stands in the square though regular markets have not been held there
for some time. In 1842 “le-Fylde” was added to the town
name to distinguish it from nearby Poulton-le-Sands near Morecambe
.

Prescot

The name Prescot probably comes
from the Anglo-Saxon “prescota-cot” meaning a ‘priest
cottage’ and it was the centre of large medieval parish in the West
Derby Hundred. Originally it included fourteen other townships including
St Helens.
In 1333 the Lord of the Manor, William D’Acre, was granted the right
to hold a weekly market. In 1391 the manor was sold to John of Gaunt
and on his death passed to his son, who subsequently became King Henry
IV. A Royal Charter exempted the people of Prescot from paying taxes.
A number of potteries in the area provided an important source of
revenue and by 1592 there were seven pottery kilns known to exist
in the town. Thus the town producing fine pottery, examples of which
can be seen in Prescot Museum. Coal was also mined near the town in
the early 16th century. The local mine prospered until the opening
of the Sankey Canal in 1767 which broke the town’s monopoly of supply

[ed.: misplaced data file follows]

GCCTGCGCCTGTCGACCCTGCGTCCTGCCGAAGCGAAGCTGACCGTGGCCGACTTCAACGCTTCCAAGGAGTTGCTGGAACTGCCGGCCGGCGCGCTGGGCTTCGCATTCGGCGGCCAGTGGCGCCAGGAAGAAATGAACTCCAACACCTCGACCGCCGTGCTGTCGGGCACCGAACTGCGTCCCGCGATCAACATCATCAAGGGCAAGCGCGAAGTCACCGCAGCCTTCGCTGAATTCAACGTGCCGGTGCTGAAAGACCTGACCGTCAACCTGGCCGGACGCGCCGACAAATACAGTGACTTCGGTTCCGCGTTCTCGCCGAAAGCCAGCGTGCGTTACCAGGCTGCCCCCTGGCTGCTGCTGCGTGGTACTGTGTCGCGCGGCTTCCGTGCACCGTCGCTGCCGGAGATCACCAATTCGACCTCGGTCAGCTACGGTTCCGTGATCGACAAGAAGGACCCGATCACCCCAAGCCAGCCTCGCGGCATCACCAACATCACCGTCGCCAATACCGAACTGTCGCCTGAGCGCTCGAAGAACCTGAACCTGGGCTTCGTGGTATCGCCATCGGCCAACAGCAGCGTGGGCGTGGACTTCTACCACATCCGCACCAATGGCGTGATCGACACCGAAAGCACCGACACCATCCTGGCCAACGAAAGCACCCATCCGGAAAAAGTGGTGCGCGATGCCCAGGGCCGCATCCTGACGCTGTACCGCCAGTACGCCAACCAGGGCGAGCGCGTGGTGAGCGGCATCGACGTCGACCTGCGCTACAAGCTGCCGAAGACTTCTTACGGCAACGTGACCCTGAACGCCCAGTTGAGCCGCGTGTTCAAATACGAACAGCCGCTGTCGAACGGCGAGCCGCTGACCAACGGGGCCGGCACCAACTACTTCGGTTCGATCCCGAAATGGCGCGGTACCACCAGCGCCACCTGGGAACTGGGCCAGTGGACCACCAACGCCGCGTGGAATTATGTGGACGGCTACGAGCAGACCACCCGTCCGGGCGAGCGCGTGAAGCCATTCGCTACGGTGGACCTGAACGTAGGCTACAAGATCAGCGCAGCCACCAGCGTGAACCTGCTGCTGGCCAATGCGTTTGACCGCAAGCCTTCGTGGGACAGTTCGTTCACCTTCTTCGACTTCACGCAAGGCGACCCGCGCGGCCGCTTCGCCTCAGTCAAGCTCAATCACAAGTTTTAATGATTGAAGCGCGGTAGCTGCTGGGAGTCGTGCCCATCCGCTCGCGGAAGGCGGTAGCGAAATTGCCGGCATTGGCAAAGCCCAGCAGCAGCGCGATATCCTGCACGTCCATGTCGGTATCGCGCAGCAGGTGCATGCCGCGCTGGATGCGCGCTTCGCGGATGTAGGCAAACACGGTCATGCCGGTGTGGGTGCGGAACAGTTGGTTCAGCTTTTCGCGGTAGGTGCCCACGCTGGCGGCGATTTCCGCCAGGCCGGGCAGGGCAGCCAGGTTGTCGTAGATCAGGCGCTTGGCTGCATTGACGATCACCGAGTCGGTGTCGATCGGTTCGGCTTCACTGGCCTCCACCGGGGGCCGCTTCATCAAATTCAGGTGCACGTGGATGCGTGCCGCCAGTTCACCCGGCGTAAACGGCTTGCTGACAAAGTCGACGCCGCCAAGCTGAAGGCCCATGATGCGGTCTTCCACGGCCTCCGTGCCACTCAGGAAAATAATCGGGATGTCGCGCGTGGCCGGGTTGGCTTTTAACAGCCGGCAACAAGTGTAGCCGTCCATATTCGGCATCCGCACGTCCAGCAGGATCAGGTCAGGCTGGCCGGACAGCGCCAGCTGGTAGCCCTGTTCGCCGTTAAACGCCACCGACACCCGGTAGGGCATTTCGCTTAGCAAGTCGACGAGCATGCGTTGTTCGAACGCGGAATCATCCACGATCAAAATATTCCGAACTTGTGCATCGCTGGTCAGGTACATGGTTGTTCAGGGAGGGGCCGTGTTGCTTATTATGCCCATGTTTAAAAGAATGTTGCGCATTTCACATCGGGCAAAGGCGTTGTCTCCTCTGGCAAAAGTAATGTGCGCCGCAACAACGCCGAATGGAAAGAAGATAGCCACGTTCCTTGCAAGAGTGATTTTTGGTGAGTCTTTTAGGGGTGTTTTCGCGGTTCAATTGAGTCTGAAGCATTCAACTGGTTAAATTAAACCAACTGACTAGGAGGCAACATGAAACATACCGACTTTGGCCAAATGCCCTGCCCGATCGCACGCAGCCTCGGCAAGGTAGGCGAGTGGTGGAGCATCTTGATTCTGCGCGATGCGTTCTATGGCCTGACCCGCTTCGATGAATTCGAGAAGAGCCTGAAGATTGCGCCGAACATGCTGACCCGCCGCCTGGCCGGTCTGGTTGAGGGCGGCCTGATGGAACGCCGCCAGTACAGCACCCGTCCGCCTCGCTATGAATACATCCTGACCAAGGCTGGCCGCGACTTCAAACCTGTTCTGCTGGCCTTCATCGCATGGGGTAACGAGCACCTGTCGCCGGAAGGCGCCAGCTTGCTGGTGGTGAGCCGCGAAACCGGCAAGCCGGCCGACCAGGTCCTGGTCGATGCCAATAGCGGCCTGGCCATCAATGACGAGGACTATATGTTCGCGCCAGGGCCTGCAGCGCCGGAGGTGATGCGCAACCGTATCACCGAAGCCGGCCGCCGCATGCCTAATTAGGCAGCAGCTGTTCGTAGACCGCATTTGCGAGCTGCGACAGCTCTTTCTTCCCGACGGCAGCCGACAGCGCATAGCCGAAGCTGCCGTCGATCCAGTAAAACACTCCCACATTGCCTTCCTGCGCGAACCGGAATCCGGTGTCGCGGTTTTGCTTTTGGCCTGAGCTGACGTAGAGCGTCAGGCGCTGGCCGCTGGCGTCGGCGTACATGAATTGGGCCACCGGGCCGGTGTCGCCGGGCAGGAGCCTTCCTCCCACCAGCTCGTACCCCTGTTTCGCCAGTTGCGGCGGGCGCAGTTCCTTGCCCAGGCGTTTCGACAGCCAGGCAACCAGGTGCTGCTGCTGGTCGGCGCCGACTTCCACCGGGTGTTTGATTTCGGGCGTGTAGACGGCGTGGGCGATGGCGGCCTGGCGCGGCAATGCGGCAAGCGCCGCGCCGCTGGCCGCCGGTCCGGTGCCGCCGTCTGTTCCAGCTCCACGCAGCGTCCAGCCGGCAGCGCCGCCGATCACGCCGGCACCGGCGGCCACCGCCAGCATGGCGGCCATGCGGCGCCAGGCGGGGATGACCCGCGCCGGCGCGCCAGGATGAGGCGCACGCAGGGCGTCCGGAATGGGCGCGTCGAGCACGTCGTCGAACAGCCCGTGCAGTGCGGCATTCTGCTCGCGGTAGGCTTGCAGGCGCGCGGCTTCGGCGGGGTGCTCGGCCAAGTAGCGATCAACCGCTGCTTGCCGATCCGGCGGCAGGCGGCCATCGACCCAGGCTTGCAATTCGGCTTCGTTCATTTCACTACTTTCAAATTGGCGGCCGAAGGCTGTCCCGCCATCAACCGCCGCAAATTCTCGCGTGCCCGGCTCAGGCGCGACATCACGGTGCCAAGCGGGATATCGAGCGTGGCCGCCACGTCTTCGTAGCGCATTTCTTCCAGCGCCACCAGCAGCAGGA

to the City of Liverpool. Watchmaking was also introduced into Prescot
by Huguenot refugees from France. Watchmaking skills were further
developed by local blacksmiths, and by 1795 Prescot was said to produce
the best watches and clocks in the world
.

Preston

The City of Preston is the administrative
centre of the County of Lancashire and the seat of Lancashire County
Council. It has a long and celebrated history with Preston Parish
Church dating back to the 8th century AD. It was in 1179 that Preston’s
first Charter is granted by King Henry II. It is located at the centre
of Lancashire’s business and transport network – within easy access
of major motorways – the M6 for Birmingham and the Lake District,
the M61 to Bolton and Manchester, the M55 to Blackpool and Lytham
and the M65 into east Lancashire.
Preston’, as a university town, currently has around 25,000 students,
with the University of Central Lancashire in Preston as the sixth
largest and one of the fastest growing Universities in the UK.
The economy of Preston is largely based on traditional manufacturing
industries such as textiles and engineering. Major employers include:
Alstom train manufactures and BAe Systems who produce military and
commercial aircraft. Preston has a population of around 129,000, and
was awarded city status in April 2002 by Her Majesty the Queen in
celebration of her Golden Jubilee.

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© John Moss, Papillon Graphics AD 2013 Manchester, United Kingdom – all rights reserved.
This page last updated 16 Nov 12.